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CONCERTS Daya; Brandi Carlile; Taste of Chicago
by Vern Hester

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If the Chicago area celebrations for the 50th anniversary of The Stonewall Riots toward the end of June seemed to be epic and numerous, the smaller events and aftershocks in July managed to be just as exciting.

On June 27, Grammy-winning pop star Daya hosted a yoga session and, later, a concert at The Park West in front of a packed house. The all-ages show was crammed with adoring young fans who squealed through her live renditions of "Hide Away," "Words" and "Don't Let Me Down." If you missed the show you can still catch her at Market Days on the Bud Light Stage on Aug. 10.

On June 29, the night before the annual Gay Pride Parade, recent Grammy winner and out singer/songwriter Brandi Carlile played to a nearly sold-out Northerly Island venue. Carlile noted that this was the largest turnout for any of her previous Chicago concerts while cracking jokes about her and musical partners Tim and Phil Hanseroth's history of playing here ( and she gave a shout-out to local spot Schuba's ).

She also joked about how surreal her life had become since winning three Grammy Awards last February. The audience loved her tale of being invited to Joni Mitchell's home and having Hozier, Herbie Hancock and a tipsy Chaka Khan join the two of them for an impromptu jam session. ( Due to health issues, Mitchell has retired from music. ) When she was not cracking jokes about her sparkly jacket she dug into a rich set list, which included "Every Time I Hear that Song," "The Word," "The Mother" and some surprising covers ( Elton John's "Madman Across the Water," Mitchell's "A Case of You" and Queen's "We Will Rock You" ).

On July 10, the 39th Annual A Taste of Chicago opened for a five-day run in Grant Park—and proved to be the queerest edition of the festival yet.

Fast rising out rocker and Grammy nominee Courtney Barnett wowed the restless opening night crowd with her deadpan drawl and slashing guitar licks while ripping through chunks of her two full-lengths: Sometimes I just Sit and Think and Sometimes I just Sit and Tell Me How You Really Feel ( both on Mom and Pop Records ).

The next night was Latin Night, and opener Cultura Profetica did not disappoint with percolating Latin beats fused with creamy-smooth reggae. A high point of the set had vocalist Willy Rodriguez setting aside his guitar for an intense slow funk cover of Al Green's "Love and Happiness." Before co-headliner Bomba Estero played, the Ortega Brothers hit the stage in traditional costumes to tell the crowd about a host of upcoming Latin musical events in Chicago. Moments later, Li Saumet floated onstage like a fairy godmother and incited the packed crowd to start shaking their butts. With all of the Latinx Pride on display and the daily acknowledgement of indigenous cultures rooted in Chicago, this particular show felt like a stiff-lipped rebuke to the impending ICE raids that were reportedly slated to start the following day.

July 12 brought bi rapper Taylor Bennett for a slew of rapid-fire songs and hand-waving that had the near SRO audience engaged and stomping. It was a fiery set devoid of anger, featuring songs like "Hype Me Up," "Know Yourself" and "Better than You Ever Been." Old-school hip-hop icons and class clowns De La Soul headlined the show, continuing Bennett's vibe but also finding time to stop the show and crack wise with the press photographers in the photo pit. The mix of energetic raps and comedy made for a thrilling show.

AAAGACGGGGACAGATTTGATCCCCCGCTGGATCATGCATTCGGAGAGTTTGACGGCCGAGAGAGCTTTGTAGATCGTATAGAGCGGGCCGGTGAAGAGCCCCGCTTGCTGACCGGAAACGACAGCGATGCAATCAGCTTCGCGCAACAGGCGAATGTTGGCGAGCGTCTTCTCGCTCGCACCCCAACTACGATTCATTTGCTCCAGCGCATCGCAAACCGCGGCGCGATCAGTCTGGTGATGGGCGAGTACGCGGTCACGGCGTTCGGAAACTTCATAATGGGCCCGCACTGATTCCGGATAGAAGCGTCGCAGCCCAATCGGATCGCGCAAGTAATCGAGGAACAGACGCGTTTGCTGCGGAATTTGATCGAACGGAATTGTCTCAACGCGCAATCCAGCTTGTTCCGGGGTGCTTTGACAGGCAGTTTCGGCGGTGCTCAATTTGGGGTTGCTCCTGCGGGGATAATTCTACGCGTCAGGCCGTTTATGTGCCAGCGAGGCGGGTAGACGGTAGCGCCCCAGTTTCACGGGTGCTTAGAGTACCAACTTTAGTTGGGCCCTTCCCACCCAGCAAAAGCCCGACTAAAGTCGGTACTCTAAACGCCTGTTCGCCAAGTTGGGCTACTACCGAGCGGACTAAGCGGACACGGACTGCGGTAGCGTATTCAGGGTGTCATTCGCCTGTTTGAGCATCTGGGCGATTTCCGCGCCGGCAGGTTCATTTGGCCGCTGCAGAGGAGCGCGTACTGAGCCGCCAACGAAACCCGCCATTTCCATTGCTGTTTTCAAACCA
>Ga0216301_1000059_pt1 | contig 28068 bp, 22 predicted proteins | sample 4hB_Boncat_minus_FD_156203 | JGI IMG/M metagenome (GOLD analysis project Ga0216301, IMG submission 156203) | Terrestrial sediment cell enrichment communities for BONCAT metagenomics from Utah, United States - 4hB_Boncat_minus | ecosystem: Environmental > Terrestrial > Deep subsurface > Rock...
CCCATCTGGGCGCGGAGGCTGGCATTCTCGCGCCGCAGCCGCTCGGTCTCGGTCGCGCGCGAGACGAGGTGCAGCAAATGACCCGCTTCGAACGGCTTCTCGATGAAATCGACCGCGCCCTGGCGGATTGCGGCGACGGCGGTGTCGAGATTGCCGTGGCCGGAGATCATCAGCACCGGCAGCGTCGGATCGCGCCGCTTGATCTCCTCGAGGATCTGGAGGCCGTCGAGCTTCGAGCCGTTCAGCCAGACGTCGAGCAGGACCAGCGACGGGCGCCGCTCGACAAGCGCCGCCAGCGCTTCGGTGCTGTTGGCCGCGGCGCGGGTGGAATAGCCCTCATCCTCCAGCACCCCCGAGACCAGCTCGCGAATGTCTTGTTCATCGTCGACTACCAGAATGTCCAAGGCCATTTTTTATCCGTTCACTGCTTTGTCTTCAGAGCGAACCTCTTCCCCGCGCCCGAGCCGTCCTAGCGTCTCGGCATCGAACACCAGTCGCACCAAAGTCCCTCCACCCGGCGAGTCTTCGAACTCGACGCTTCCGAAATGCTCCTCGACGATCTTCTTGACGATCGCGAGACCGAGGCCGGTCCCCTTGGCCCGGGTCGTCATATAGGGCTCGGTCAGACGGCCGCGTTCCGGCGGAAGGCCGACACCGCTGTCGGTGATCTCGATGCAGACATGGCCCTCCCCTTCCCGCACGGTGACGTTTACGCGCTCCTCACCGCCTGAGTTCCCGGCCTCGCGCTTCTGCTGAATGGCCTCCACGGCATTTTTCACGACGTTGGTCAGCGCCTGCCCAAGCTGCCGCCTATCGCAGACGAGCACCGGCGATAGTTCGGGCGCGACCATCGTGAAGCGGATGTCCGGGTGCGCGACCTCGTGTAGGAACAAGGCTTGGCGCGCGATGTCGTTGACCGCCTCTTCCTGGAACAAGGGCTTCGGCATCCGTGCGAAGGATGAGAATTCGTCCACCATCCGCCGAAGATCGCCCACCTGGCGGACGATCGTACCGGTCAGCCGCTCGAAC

I did not attend the festival on July 13 so I missed The Strumbellas but the show on July 14 offered the best line-up of the fest. Opener Bilal's tune-less jazz funk—which sounded like it would have fared better in the old HotHouse venue on South Wabash Avenue—stumped the audience, who sat stone-faced through most of his performance. Things changed dramatically once out icon Meshell Ndegeocello and her band got onstage and rolled out a set of intoxicating slow funk that had the crowd on its feet while listening intently. India.Arie closed the festival with parts of her recent album, Worthy ( on Universal Republic Records ); her set included the title song and the controversial song "What If?"

If the big-name attractions at the Petrillo Band Shell didn't offer something for everyone, there was plenty going on throughout the rest of Grant Park. The Goose Island Stage offered a daily dose of some of the best talent in town, with sets from Ode, Nia Kay, Jamiah Rogers and Avantist. The Summer Dance tent featured daily dancing to live musical performances ( the set I saw with Lynn Jordan and The Shivers was particularly celebratory ), while this year the festival spotlighted Chicago theater. Among the spots represented in performance was The Kit Kat Lounge and Supper Club, with well-known drag performers Sunny Dee-light, Shantell DeMarco and Lila Star wowing surprised patrons with blasts of class, talent and energy. If all that still was not enough, several squads of hip-hop street acrobats performed pop-up shows all over the festival grounds and there were a host of cooking demonstations. Lastly, of course, there was an awful lot of food, from Eli's Cheesecake to those gargantuan barbecued turkey legs to "Mac and Cheese Day" as well as libations of every type for every taste ( like Goose Island Brewery, Stella Rosa Wines and CH Distillery ).

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